I went to hospital emergency (without money) and was treated immediately — stitches, etc. Thank God for UHC, cos there’s no way in the world I could’ve paid for it. This year, on the other hand, I had the cash to pay for elective dental treatments not covered by Medicare (UHC)…

    Life pretty much is a chi circle! Health care aint free. But balance is in Oz’s UHC system — I would not be able to do what I do now if the system hadn’t fixed my wounds after getting bashed in the Oz Summer of 2000!

  20. #20 DuWayne
    July 27, 2007

    Randy –

    You also make an assumption that I and others want to assume your debts (incurred already by some, future ones for others).

    You don’t seem to get it. You already have. And unless ERs start turning people away, you’re going to continue to, unless you decide to stop being a health care consumer. Yeah, I have some debt that I am paying, to cover care I got for pneumonia. But there are thousands that I am not going to pay, except as a consumer, because the debt’s gone. Absorbed by the overhead, overhead that gets covered through increased cost to the consumers.

    And I am far from alone in getting care this way. Every day, every ER in the country is providing care for probably hundreds of thousands of people, a fraction of whom will ever actually pay for it out of their pockets. More than one of my visits, including the most expensive one, were covered by the hospitals, through programs that they offer to people who are unable to pay for it. Who do you think pays for it?

    You also seem stuck on the idea that UHC has to be some monstrosity that will inevitably fail. Where is the evidence for this? Where is the evidence that it has to bankrupt us? Every other industrialized nation in the world manages it. Do you honestly think that American’s are so stupid that we can’t manage to make it work? You also seem to suffer the misapprehension that it isn’t inevitable. We have more than 45 million Americans without coverage, millions more who have dangerously inadequate coverage. Eventually, people are going to say enough is enough. You mention that you pay for your employees insurance, that’s great, even better that you can afford to. Far too many businesses can’t keep it up. Companies go bankrupt, not because they are bad at business or make a crappy product, but because they can’t afford health care for their workers.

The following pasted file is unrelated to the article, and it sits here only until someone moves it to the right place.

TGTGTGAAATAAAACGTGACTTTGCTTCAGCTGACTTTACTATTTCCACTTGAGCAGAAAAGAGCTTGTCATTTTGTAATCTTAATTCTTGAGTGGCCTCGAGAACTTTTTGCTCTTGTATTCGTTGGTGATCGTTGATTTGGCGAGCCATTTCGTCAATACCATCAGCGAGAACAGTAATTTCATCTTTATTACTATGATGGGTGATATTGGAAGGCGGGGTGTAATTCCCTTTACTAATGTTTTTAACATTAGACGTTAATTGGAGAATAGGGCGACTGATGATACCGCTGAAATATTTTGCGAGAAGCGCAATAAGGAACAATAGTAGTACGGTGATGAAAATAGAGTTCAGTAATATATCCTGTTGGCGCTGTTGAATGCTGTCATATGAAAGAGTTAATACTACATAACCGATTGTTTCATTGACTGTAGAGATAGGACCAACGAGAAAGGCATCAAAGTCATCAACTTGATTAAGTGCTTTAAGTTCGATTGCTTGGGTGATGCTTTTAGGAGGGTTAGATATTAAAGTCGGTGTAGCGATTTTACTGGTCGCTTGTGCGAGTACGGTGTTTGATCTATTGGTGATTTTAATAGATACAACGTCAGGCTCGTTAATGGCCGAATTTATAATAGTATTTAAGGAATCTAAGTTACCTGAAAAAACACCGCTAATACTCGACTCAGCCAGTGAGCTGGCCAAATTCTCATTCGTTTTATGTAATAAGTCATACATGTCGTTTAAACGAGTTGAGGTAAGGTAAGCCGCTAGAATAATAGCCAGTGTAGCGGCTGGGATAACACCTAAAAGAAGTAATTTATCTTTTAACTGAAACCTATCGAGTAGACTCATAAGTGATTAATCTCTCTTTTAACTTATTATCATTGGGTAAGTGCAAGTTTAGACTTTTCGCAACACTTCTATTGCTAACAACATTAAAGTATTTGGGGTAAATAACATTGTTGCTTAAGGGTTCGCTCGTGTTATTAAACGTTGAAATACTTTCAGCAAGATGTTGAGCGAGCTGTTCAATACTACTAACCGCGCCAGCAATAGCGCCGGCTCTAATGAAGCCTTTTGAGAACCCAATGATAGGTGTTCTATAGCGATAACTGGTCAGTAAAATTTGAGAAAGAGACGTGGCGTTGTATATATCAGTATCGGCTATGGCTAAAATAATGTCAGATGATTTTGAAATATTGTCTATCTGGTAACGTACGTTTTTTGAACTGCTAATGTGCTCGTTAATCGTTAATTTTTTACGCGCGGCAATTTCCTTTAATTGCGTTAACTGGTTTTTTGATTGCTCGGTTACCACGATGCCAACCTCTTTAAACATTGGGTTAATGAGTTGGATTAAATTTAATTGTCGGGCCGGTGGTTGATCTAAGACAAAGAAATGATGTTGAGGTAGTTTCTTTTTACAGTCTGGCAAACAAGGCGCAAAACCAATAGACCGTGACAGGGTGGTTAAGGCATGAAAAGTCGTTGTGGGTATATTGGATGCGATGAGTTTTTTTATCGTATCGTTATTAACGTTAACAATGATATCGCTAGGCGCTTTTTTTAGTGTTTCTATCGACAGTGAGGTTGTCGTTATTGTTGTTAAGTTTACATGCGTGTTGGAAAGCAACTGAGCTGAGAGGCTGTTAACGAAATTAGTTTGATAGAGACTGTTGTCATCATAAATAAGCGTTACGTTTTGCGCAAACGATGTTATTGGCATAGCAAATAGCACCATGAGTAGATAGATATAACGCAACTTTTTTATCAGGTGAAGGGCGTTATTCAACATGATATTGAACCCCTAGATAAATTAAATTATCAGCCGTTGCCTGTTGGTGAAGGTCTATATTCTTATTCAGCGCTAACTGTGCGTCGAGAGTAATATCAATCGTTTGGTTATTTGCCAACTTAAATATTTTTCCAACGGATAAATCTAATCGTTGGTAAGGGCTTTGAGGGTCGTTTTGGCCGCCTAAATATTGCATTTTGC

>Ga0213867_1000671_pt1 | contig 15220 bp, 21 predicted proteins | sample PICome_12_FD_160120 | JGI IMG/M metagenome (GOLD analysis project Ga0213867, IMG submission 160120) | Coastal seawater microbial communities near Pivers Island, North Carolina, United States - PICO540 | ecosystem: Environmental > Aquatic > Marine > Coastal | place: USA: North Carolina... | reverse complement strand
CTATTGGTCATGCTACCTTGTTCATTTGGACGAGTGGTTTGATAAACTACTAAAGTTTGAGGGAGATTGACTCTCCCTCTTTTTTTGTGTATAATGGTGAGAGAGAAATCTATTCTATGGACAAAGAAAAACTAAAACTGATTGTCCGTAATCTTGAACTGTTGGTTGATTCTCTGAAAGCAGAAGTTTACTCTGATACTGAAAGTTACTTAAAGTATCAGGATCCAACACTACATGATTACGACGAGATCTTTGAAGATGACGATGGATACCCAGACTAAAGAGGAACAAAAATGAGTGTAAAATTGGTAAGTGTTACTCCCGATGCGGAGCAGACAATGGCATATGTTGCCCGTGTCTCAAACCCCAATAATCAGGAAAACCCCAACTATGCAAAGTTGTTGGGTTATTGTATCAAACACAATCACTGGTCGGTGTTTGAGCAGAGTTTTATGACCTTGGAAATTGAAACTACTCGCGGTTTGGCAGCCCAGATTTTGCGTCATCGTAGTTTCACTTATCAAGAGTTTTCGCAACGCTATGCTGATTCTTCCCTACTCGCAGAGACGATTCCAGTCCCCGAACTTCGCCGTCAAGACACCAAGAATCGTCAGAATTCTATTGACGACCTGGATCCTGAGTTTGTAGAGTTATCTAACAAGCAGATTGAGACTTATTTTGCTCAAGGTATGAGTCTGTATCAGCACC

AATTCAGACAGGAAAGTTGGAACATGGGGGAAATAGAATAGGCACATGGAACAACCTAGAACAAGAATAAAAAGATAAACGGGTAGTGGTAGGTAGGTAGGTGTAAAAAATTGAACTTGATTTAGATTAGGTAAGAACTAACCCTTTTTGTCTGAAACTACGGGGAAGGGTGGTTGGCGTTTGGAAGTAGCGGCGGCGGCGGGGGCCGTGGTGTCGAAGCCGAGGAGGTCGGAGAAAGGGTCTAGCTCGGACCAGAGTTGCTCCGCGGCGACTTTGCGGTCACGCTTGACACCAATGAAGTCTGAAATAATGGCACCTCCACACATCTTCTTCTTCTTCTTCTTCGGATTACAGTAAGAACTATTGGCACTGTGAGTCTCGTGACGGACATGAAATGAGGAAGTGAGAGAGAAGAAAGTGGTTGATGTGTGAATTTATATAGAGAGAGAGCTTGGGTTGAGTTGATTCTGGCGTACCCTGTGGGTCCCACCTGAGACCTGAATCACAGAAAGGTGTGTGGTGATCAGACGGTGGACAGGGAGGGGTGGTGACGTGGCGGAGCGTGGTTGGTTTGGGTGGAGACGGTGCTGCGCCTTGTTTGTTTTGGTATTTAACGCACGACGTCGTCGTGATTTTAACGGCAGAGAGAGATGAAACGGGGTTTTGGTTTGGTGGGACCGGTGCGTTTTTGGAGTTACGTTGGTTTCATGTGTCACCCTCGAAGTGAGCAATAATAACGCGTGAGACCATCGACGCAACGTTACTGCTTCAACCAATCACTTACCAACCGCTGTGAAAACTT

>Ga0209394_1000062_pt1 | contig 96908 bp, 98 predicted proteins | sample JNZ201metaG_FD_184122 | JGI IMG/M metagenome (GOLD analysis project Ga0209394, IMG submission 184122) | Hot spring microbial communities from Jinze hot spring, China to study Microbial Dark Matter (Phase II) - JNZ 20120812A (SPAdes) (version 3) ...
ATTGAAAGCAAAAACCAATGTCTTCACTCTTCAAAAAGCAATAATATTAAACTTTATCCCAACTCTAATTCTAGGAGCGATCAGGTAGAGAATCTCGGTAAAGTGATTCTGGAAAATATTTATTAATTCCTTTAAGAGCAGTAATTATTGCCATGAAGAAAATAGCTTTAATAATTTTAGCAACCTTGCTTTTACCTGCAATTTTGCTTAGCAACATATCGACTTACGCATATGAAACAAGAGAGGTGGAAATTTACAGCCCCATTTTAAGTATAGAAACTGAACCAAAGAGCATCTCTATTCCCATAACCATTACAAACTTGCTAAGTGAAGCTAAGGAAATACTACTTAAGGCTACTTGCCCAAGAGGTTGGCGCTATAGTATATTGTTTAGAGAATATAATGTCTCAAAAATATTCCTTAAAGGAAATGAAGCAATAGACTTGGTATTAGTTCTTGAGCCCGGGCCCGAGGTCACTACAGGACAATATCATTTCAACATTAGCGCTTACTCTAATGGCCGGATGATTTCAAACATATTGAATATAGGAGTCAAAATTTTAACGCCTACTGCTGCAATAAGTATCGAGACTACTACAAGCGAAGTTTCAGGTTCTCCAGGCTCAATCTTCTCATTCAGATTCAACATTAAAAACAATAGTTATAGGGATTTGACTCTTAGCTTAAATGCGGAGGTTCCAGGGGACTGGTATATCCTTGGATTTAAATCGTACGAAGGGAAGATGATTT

This isn’t about liberals against conservatives. This is about what has become a serious problem that no one touches. Unfortunately, no one has touched it for so long that it’s now broken beyond any easy repair. It is going to take a multifaceted, complete restructuring, that will include some form of UHC. You can either bitch and whine about the inevitable, and inevitably hate the results, or you can get involved in the discussion and help find a workable solution that won’t destroy the country or lead to a totalitarian, socialist state. Given what I’ve read thus far, I assume you’ll keep whining. To bad for you.

  21. #21 PalMD
    July 27, 2007

    Does anyone really think the minimum wage uninsured worker will every be able to pay their ER bill? We ALL pay for not insuring them. Jeez! I see it every day.
    And cutting doctors fees won’t help. Already, it’s impossible for me to get any of my residents to go into primary care like me…we all have enormous medical school debts and the pay we get now doesn’t really cover that. If you want to continue to have the best doctors and best health care (not health care system) in the world, you gotta pony up the bucks.

  22. #22 Mark P
    July 27, 2007

    When I fell and tore my rotator cuff, I was able to see my primary care physician a day later. The appointment with the orthpedic surgeon was about two weeks later. The surgery was about two weeks after that. So, my wait for non-elective (in a sense) but not emergency surgery was a month. I consider that neither too long nor especially quick. On the other hand, the cost was so high that some people could not have afforded it without insurance, and my own payments were so high that even some with insurance could not have afforded it. Getting really good health care insurance would cost me about double what I pay now for what I assumed was catastrophic coverage. It turns out what that means is that if you have a catastrophic medical event, even with this coverage it could be a financial catastrophe. It might save you from bankruptcy, but it could be life-changing.

  23. #23 wenchacha
    July 27, 2007

    I just talked to a good friend from Mass., yesterday. Her teen daughter had been plagued with headaches for over a year. They had done lots of visits with the PCP, lots of meds, all to no avail. She missed over fifty days of school, and didn’t complete all her sophomore year as a result.

    When the PCP finally decided it might not be migraine, one of the suggestions was that she go to a biofeedback doc. When my friend called in November, the soonest they could take her daughter would be March. Because we have to wait less time than other countries with socialized medicine.

    Fortunately, a compassionate TMJ dentist knew the biofeedback doc and made a personal request to have the teen scheduled sooner. That moved her up, and the therapy has been largely a success. Still not out of the woods.